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  • Natalie Garcia
    Natalie Garcia

    Striving for Normalcy: Achieving Balance through Healthy Expectations

    To be a healthy parent is, in some ways, an impossible task – to model strength, build and maintain boundaries, be the master of consistency and the model of virtue. We imbue our children with our dreams and expectations, and it can be easy to sacrifice day-to-day reality for perfectionistic ideals instead. But these ideals are difficult, if not impossible, for any individual to reach – parent or child. Through openness, understanding and establishing firm yet supple expectations, parents can successfully guide their children and let them strive towards realistic goals.

    Children often inherit their parents' perfectionism and unrealistic expectations, which leads to withering anxiety and a host of other mental health issues. In the hope of instilling assertiveness, confidence, resilience and all-around success in their children, it's easy to take the road of perfectionism. But perfectionism can be a difficult skill to master – like attempting to jump too high, it can easily lead to more failures than successes. Parents should strive for normalcy; helping their children to understand that mistakes, criticism and other ‘unpleasantries' are simply part of life and necessary for growth ultimately.

    It's important that parents take care of themselves first and foremost before being able to effectively model anything for their children. When parents reset their unrealistic ambitions into balanced realms, their children often fall into step accordingly. This gives permission for children to establish their own healthy expectations without having to cross a heavy bar of perfectionism. When parents view failure as an opportunity for learning rather than solely a visible representation of inadequacy, their children witness this mentality firsthand and benefit from it.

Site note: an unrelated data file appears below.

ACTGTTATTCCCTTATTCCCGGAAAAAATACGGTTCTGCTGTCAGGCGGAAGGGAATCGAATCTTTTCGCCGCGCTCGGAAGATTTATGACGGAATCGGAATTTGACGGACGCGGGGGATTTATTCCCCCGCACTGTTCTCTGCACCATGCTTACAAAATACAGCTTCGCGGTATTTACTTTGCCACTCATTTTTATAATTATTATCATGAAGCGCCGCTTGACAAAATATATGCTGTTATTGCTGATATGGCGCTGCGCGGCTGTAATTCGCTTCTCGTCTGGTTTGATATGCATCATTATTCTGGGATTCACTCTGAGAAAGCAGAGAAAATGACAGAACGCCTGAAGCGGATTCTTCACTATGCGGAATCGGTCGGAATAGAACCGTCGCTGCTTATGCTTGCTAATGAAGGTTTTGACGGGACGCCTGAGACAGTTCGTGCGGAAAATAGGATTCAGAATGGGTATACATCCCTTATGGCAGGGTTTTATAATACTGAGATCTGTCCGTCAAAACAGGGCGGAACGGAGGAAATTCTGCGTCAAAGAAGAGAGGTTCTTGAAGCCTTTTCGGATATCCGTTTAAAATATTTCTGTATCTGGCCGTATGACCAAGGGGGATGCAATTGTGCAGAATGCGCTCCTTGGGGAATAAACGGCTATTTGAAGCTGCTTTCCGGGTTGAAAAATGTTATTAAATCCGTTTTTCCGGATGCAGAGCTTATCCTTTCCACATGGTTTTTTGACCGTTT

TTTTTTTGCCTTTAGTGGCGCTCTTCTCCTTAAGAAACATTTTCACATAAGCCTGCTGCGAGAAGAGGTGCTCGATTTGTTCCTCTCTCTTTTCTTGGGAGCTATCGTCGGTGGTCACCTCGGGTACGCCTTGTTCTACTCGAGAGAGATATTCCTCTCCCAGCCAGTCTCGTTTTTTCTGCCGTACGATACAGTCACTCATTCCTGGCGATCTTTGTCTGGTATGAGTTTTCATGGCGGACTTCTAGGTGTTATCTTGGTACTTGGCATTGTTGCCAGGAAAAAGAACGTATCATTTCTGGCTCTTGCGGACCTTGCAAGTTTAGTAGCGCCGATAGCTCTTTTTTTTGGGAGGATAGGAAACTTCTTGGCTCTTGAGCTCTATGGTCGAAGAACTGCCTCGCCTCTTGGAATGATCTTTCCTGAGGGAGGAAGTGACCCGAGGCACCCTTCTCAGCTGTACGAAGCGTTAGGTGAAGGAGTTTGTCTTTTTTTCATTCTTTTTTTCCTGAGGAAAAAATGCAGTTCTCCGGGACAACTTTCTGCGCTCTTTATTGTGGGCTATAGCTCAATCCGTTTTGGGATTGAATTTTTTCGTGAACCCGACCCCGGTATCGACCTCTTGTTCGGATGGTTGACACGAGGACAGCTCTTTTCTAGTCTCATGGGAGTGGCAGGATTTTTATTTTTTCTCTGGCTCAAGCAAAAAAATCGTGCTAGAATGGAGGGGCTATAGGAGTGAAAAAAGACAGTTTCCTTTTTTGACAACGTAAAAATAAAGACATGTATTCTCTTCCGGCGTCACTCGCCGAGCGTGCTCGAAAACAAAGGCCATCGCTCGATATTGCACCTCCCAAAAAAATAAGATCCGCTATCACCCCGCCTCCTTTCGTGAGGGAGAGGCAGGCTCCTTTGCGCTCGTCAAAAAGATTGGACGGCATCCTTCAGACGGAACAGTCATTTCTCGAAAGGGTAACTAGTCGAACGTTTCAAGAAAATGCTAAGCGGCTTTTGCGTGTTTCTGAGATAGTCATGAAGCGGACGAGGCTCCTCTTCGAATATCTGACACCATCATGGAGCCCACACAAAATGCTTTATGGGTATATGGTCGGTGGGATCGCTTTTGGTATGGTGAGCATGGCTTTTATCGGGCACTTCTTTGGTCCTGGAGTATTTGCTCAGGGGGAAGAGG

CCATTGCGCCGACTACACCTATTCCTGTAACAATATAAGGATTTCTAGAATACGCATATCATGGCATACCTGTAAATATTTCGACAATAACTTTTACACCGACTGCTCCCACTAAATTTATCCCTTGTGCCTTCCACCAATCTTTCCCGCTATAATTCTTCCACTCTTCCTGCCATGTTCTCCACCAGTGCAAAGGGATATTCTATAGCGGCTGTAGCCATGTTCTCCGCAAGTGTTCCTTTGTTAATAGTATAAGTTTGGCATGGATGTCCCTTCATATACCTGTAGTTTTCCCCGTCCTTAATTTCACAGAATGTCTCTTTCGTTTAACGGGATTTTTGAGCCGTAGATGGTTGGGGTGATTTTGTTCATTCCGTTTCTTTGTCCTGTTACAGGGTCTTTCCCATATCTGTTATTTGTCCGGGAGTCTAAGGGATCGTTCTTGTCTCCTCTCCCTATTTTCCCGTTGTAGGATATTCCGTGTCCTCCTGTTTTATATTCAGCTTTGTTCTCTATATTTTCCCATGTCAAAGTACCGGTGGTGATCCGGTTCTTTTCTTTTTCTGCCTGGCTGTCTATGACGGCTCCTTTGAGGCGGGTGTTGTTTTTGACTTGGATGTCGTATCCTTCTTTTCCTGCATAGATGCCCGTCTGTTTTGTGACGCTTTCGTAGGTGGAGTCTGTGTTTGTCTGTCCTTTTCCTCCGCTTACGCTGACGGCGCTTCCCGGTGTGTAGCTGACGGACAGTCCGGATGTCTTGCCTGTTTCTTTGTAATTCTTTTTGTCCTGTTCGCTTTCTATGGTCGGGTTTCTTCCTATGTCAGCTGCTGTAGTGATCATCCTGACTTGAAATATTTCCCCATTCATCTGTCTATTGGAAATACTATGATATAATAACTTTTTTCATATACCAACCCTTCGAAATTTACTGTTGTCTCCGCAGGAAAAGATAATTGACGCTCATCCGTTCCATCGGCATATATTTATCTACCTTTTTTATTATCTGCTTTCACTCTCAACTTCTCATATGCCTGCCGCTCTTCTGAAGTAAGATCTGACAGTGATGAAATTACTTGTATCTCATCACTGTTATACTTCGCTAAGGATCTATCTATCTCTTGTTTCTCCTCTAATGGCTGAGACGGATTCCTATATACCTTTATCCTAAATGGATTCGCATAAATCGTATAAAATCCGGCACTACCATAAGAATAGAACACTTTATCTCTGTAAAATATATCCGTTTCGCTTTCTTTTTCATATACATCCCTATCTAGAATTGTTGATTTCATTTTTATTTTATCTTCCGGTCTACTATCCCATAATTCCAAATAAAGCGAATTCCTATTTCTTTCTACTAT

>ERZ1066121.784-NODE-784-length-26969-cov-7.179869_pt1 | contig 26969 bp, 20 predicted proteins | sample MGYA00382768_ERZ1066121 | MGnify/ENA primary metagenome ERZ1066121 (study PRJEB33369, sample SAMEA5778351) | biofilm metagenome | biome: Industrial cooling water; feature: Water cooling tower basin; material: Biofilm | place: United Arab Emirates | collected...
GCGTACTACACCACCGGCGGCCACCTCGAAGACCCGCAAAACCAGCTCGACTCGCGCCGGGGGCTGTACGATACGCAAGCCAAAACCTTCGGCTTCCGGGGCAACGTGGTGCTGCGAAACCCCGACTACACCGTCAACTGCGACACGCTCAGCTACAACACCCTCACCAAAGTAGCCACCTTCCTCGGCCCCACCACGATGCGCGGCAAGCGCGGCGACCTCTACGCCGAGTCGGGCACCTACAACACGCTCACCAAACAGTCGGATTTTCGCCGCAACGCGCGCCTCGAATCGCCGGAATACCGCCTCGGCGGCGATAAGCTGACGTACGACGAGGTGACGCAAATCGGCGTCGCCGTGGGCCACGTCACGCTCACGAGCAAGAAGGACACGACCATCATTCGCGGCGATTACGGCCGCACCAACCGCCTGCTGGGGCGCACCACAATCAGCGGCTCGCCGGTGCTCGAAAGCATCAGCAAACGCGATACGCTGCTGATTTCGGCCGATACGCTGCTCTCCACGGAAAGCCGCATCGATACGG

Creating little rituals of self-care and mindfulness is an effective way to stay closely connected but also independent as a family. Dedicated family time allows everyone in the household to move beyond roles and titles and focus on genuine interactions grounded in love. This directive time allows individuals – parents and children alike – a chance to feel revitalised mentally and emotionally by gathering strength from one another rather than relying harshly on individual fortitude.

    Establishing clear boundaries between parent and child is also a necessary element in crafting sustainable expectations. Boundaries – those which are communication based as much as they are behavioural – encompass both adults and children with common respect and understanding. This in turn helps infants develop self-respect and basic cognitive skills simultaneously. It's also important for parents to confront disruptive behaviour in an appropriate fashion; allowing behaviour to remain unchecked only teaches an infant that certain negative traits are acceptable and always will be. As long as parents present consequences for these types of behaviours (in a respectful manner) in a systematic way that is tailored to fit the individual needs of each child, expectations will become ingrained into children's minds intuitively.

    It's okay if parents don't always achieve perfection when parenting; the idea is to learn from mistakes so that future support works better. When we let go of our own rigid standards – bite back the urge to impose immovable perfectionism – our children gain valuable coping skills that ground them as they enter adulthood. There will be moments when everyone makes errors; days when no one gains what they wanted; occurrences when expectations aren't met - this is human nature, its normalcy in its entirety. Teaching our children how to sail through such trials with grace and understanding will empower them to become well-balanced adults with healthy perspectives on life's little demands.

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